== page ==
Intel News Release
Intuitive Convertible Design for the Intel-Powered Classmate PC Enhances Collaborative Learning
Intel® Learning Series Offers Comprehensive Solution for Global
INTERNATIONAL CONSUMER ELECTRONICS SHOW, Las Vegas, Jan. 9, 2009 – Local computer manufacturers unveiled the Intel-powered convertible classmate PC designs, joining the existing clamshell design to meet the variety of elementary school students' needs worldwide.
The new flexible design, based on Intel Corporation technologies, converts instantly from a clamshell to a tablet mode with a touch screen to allow for a more intuitive classroom experience. According to research with students and teachers, the 180-degree swivel design, rotational camera and touch screen encourage flexible classroom interaction and natural collaboration. Both the convertible and the clamshell classmate PC designs are based on ethnographic studies and feedback from pilot programs conducted in both mature and emerging markets.
Intel is also introducing the Intel® Learning Series, an initiative that integrates hardware, software and services designed specifically for education. The Intel Learning Series supports technology companies that customize products and services in their own country, innovating in and around the classmate PC reference design to enhance and improve students' experiences with technology. Working together, the technology ecosystem delivers customized products and services to meet the unique needs of education worldwide. The Intel Learning Series provides a common framework for these companies to communicate their unique roles and values in delivering the total solution to education. Local PC manufacturers will offer both the new Intel-powered convertible classmate PC and the existing clamshell design to students and teachers. The PCs will be preloaded with student-friendly software through support from the Intel Learning Series.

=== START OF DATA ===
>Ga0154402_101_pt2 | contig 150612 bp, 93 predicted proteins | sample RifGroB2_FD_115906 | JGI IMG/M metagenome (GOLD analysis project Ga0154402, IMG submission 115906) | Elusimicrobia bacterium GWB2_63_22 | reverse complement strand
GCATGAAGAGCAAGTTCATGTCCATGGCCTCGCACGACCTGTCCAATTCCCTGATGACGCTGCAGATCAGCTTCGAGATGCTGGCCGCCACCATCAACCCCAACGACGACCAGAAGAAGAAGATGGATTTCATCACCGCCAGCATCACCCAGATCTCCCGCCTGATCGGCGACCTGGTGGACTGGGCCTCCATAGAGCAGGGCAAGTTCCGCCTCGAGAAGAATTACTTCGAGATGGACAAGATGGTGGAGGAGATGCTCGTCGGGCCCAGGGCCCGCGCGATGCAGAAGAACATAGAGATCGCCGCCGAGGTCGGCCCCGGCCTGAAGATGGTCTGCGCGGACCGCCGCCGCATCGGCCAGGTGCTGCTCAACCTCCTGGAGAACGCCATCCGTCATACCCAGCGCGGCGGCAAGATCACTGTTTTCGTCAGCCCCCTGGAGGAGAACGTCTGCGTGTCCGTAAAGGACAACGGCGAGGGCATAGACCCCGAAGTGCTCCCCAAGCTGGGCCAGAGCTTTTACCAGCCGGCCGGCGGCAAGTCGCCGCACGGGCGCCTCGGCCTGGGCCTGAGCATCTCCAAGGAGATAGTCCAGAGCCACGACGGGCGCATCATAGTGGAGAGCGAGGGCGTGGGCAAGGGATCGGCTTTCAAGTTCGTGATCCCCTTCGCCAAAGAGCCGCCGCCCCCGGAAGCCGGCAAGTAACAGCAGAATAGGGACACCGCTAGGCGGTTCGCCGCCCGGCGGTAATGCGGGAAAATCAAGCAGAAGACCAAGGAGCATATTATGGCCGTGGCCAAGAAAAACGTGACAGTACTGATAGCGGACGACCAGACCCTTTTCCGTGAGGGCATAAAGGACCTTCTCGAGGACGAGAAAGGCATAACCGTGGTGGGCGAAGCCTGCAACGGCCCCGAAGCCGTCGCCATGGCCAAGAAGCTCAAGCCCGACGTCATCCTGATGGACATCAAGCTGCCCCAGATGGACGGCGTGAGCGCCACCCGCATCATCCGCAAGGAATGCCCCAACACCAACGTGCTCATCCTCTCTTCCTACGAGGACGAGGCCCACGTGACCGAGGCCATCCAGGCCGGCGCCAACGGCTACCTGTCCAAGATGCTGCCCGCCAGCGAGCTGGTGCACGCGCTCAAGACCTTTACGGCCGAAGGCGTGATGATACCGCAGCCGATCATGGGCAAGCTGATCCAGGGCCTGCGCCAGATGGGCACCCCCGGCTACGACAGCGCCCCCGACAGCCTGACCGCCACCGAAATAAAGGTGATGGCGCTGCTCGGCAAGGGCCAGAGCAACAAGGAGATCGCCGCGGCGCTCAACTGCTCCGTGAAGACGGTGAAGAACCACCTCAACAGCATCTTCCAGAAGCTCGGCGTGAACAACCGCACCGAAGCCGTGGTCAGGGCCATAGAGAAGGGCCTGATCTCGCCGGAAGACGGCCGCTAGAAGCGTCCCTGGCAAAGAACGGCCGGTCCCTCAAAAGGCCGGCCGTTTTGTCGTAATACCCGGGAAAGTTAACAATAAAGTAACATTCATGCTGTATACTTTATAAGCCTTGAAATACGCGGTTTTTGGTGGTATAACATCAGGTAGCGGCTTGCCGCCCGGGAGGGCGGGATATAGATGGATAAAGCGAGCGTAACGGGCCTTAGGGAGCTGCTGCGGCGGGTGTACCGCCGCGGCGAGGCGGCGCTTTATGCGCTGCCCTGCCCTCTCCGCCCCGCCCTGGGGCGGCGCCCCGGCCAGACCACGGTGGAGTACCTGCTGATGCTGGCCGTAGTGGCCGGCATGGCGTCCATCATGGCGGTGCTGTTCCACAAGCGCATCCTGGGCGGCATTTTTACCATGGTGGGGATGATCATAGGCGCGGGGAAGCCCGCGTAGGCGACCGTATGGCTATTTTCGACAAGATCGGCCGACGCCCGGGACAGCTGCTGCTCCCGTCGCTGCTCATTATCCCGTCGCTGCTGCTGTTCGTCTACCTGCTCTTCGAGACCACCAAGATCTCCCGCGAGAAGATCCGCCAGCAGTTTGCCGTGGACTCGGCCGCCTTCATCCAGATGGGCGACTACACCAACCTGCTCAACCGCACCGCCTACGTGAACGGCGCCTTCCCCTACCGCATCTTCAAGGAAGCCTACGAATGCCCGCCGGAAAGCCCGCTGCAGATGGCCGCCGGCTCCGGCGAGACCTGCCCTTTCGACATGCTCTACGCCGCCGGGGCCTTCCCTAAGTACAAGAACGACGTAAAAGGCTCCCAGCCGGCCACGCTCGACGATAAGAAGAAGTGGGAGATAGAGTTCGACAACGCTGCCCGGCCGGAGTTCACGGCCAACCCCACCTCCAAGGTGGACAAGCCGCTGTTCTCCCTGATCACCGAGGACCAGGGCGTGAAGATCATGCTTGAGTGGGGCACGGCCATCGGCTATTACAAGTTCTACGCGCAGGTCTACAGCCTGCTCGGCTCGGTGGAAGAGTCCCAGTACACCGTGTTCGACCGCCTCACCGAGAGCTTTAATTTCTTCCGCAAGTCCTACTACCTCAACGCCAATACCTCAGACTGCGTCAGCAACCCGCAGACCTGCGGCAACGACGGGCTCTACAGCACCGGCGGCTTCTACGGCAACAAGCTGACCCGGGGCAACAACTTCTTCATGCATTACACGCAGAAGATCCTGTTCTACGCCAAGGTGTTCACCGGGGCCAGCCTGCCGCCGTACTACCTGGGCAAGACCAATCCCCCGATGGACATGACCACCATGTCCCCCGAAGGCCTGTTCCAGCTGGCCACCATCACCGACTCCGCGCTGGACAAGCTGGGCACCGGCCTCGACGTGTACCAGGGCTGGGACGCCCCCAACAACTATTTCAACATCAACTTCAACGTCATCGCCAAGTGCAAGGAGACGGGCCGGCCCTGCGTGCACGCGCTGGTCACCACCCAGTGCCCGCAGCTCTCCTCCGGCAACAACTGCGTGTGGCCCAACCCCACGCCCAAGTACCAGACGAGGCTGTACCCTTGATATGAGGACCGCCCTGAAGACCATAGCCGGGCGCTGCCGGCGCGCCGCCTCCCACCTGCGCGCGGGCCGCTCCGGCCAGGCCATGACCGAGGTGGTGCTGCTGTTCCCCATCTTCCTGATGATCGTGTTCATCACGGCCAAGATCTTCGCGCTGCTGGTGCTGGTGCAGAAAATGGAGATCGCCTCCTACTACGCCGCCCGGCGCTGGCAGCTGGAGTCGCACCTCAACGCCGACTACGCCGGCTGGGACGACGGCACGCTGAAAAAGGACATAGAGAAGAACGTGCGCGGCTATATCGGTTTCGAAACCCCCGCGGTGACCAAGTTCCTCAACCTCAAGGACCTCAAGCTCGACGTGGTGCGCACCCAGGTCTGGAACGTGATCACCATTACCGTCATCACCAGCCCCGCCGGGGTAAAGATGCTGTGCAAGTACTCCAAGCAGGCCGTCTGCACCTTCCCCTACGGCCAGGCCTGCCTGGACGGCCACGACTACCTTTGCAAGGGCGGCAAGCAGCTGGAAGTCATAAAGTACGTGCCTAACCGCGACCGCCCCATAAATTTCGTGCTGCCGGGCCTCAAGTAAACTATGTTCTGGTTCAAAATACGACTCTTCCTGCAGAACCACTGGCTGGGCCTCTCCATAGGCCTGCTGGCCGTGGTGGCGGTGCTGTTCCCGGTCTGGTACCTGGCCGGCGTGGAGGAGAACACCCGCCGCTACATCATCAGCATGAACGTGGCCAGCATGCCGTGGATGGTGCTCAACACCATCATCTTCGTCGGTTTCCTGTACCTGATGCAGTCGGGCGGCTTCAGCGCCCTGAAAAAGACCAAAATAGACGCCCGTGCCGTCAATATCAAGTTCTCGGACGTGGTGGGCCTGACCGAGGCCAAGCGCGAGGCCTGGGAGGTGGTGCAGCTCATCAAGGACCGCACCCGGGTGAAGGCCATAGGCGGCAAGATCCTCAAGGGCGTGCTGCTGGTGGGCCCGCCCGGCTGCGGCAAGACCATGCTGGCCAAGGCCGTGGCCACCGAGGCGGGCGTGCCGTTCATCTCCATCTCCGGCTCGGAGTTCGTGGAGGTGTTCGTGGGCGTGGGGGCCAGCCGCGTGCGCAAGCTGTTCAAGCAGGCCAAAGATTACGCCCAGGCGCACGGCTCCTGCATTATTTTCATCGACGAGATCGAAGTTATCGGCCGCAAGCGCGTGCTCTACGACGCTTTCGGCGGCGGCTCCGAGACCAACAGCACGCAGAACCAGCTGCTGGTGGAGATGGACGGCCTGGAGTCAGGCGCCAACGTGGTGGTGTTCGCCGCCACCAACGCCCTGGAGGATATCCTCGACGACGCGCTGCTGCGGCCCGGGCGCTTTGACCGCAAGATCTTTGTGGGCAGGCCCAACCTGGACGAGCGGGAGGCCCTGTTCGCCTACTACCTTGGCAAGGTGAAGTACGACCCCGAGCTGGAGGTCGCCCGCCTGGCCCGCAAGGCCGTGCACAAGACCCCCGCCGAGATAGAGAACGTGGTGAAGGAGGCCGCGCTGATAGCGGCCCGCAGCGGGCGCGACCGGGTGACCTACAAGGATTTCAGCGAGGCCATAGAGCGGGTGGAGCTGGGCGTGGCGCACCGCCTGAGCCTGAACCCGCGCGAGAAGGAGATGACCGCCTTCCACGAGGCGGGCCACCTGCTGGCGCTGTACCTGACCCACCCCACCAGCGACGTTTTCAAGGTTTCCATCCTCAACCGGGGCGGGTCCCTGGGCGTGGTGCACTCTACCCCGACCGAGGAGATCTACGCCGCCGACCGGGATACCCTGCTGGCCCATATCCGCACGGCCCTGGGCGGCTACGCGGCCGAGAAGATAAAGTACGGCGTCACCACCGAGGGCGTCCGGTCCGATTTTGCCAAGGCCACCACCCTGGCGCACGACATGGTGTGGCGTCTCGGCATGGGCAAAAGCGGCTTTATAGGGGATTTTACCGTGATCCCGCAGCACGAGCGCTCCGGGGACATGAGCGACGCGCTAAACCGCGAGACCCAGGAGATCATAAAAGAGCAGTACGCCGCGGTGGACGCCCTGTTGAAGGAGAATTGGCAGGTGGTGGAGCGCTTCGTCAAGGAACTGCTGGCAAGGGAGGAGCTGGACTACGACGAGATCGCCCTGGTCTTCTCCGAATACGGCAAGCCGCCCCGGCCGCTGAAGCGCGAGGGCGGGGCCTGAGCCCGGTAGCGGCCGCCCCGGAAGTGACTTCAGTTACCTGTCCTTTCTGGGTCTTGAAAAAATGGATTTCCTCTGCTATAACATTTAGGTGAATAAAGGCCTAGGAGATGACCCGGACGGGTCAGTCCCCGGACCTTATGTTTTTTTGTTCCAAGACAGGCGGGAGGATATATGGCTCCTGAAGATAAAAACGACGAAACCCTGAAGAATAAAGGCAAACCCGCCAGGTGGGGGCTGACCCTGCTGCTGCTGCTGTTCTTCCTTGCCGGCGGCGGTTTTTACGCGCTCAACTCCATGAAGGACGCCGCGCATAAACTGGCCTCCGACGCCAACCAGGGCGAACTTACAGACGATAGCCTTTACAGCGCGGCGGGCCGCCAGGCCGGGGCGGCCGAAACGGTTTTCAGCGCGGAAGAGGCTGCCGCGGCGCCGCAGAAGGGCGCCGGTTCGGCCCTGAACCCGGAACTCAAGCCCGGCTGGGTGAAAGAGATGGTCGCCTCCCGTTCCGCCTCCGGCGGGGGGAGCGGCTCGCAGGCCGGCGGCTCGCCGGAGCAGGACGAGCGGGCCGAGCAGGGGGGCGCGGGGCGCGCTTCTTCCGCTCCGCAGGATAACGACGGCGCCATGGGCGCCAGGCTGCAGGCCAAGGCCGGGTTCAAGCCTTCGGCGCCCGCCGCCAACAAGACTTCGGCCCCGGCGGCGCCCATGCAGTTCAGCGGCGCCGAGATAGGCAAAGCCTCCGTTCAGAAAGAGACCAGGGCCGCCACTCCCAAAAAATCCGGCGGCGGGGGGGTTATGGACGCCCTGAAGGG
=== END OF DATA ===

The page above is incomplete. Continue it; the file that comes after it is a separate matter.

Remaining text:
The addition of the new convertible PC will coexist with the very successful clamshell design, which is being used in Portugal's Magalhães (Magellan) Initiative – the Portuguese government's country-wide program to provide PCs to all elementary school children via the local computer manufacturer and telecom service providers. The Magalhães Initiative is one of most comprehensive educational technology programs in the world and other countries, like Venezuela, are working with Portugal to extend this model for their country. The Initiative reflects the scale of programs targeted for the Intel Learning Series.
Intel also unveiled its collaboration with JP Sá Couto, the local OEM in Portugal, and a local design company, CEIIA, to develop a new design of the Magalhães PC that will include features such as unique reading and writing capabilities, a larger screen, more memory for local content and additional connectivity options such as 3G and WiMAX. These new features meet the unique needs of Portugal and will be offered in addition to the existing solutions as part of the Magalhães Program.